Well, have we?
A lot of writers struggle with balancing action and suspense with realistic development and emotion. I've received a couple emails about concerns that in writing physical struggles at the forefront, internal conflict plays second fiddle.
In many ways, characters vs. plot or even the conflict in pleasing your readers vs. pleasing yourself.
We get caught up in all the little opinions - agents condemn certain features and talk about the importance of "emotion" and issues relevant to the YA audience, and critics on sites like Goodreads can be absolutely brutal about their preferences. We as authors have a tendency to reconsider our choices and our work in their desire to be relevant and pleasing and, well, good.
But it's all about balance.
And I do mean action-oriented and not action-packed.
All plots have a sense of urgency to them, and that pacing is absolutely vital. It's important not to forgo that in the mistaken belief that it's action-action. With action-oriented YA, growth doesn't become irrelevant, the character arc is a bonus, not the point. I don't know about you, but I crave pure action. As much as internalised dialogue and reflection has its place, I very much prefer to witness a character's arc through their finding out a way to deal the madness that is thrown at them.
This is where I tell you that Bella should've figured a way to overcome her situation and thus discover her ability to function and flourish independent of a significant other. Much as Katniss probably should have transcended her selfish struggle between martyrdom as the mockingjay and her desires.
But above all, you need to write the book you want to write.
Kiersten White recently did a post on the most sought-after information in our industry, the so-called Secret to Getting Published. And her advice was "Write the best book you can. Write it as best as you can". And you know what? You can't do that if you're trying to please everyone but the person who is in an extended relationship with the story. If you're going to eat, breathe and sleep with this thing, you have to not only like it, you have to love it. And if you're sacrificing everything you want and love in a story to do that, it's not going to go anywhere.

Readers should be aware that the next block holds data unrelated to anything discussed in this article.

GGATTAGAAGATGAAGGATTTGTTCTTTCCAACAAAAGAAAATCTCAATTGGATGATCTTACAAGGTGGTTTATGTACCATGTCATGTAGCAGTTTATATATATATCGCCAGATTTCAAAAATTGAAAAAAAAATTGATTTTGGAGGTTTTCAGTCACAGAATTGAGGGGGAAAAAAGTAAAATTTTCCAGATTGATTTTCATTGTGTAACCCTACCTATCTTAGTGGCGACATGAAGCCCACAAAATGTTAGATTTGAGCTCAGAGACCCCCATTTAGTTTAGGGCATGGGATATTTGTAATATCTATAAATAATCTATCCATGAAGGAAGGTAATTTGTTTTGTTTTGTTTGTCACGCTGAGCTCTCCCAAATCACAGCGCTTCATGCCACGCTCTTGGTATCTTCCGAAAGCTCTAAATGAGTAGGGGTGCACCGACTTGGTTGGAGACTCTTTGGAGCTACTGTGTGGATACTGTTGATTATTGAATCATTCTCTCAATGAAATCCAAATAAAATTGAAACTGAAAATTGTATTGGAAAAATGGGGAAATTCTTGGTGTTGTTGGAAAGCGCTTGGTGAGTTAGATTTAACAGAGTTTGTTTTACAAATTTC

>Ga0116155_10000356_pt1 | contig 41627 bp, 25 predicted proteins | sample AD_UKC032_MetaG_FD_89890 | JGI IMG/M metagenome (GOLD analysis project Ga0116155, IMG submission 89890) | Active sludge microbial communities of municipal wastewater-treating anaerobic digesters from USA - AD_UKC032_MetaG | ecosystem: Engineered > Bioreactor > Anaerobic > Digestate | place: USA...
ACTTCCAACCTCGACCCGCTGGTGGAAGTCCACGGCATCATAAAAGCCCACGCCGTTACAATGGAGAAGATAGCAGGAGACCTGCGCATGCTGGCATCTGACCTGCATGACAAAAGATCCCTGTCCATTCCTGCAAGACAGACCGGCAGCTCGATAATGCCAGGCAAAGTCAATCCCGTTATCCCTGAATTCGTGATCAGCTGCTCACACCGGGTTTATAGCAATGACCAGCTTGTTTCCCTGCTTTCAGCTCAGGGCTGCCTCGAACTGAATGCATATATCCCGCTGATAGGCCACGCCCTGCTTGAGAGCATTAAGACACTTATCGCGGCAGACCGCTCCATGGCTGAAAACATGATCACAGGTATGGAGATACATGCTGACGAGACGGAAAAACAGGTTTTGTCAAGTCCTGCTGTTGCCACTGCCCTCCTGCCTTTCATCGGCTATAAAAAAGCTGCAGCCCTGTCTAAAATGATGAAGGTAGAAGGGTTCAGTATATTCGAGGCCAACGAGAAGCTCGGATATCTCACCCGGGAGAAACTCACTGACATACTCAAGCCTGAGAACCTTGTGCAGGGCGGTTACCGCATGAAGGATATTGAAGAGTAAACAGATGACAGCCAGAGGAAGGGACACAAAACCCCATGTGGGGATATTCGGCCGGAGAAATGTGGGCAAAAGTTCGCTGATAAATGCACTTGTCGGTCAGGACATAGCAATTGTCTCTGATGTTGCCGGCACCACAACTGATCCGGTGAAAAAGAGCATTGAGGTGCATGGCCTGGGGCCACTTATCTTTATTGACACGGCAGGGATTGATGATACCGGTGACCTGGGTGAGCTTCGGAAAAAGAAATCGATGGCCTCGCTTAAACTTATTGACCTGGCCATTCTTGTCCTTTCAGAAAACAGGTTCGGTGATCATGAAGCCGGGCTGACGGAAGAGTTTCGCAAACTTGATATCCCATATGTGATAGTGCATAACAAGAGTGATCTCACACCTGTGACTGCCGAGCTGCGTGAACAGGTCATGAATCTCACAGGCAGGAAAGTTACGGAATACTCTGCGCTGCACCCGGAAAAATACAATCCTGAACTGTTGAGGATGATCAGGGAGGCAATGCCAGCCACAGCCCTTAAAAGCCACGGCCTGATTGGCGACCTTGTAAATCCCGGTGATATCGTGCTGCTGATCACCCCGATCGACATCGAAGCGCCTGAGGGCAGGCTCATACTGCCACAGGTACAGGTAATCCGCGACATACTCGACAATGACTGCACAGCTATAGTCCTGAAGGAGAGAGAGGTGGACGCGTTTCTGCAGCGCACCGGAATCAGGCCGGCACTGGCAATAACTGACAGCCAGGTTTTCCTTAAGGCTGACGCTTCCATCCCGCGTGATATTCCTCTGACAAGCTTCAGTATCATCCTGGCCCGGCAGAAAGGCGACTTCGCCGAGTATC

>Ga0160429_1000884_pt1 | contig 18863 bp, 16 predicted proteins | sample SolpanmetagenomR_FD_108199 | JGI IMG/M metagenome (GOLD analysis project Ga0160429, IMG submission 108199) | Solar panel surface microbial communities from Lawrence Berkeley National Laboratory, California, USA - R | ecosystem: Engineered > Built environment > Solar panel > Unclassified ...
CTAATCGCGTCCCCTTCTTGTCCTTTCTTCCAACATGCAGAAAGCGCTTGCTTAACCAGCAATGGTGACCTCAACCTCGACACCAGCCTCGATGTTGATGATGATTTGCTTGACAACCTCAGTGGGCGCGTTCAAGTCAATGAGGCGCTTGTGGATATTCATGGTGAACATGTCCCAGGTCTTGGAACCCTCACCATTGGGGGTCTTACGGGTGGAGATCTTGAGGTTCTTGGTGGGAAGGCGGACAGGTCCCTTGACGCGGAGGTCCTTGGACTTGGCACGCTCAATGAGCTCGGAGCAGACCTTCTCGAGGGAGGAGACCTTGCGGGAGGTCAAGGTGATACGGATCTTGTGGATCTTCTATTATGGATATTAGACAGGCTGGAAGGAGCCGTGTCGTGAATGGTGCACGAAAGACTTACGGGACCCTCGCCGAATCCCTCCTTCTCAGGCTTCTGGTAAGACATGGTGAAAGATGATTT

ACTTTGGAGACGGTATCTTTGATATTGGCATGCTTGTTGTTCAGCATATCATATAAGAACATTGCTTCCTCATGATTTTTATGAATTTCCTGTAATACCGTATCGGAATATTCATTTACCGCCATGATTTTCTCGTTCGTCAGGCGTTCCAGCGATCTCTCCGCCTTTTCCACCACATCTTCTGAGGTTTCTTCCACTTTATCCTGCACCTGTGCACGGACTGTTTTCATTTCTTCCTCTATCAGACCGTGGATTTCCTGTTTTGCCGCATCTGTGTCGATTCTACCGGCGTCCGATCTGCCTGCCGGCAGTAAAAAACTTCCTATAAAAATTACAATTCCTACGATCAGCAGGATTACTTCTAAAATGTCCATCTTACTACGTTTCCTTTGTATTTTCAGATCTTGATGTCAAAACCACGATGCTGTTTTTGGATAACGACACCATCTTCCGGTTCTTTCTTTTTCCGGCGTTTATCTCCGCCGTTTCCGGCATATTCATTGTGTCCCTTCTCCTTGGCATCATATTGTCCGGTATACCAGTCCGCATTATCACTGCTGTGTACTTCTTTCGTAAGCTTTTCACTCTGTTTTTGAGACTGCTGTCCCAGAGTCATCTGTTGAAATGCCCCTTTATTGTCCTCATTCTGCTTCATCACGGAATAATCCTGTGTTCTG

And again, I'll stress that it's all about balance.
Just like emotional and descriptive scenes, action scenes tend to get repetitive. And I think this is where the adventure and thriller novels have lost readers' faith. You can't constantly rehash the same conversation without rubbing people up the wrong way, just like you can't apply cinematic storytelling to all of your action sequences.
Films are not the same as novels. As someone who makes both, I can honestly tell you that if you try to translate one into the other, you're going to lose a certain je nais sais quoi. And you'll bore your reader. Can you imagine reading Rosie Huntington-Whitely screaming "SAAAAAAM" every ten pages, separated by the same enormous robots jeering at one another and destroying the city a la Godzilla? No? Well, neither can your reader. And that's why those cinematic adrenaline rushes don't satisfy your reader - it just makes them want to hurl your book across the room with significant force.
Action and suspense and thrill will only incite actual adrenaline if your reader feels the stakes are relevant, if they care about the stakes. And in YA, it's all about how your audience is struggling for their identity. Your novel has to be an outlet for them. They need the thrill of watching people hunt demons and fall in love, or figure out conspiracy in the middle of a space opera, or fend off spiders and neo-Nazis while climbing to the centre of the Earth.
We haven't seen the end of action-oriented stories in YA. Not at all. But it's important that we see how inexorably it's entwined with how our characters discover their sense of worth.
How about you? Please yourself or please your future readers? How do you find the balance between character growth and action-oriented storytelling?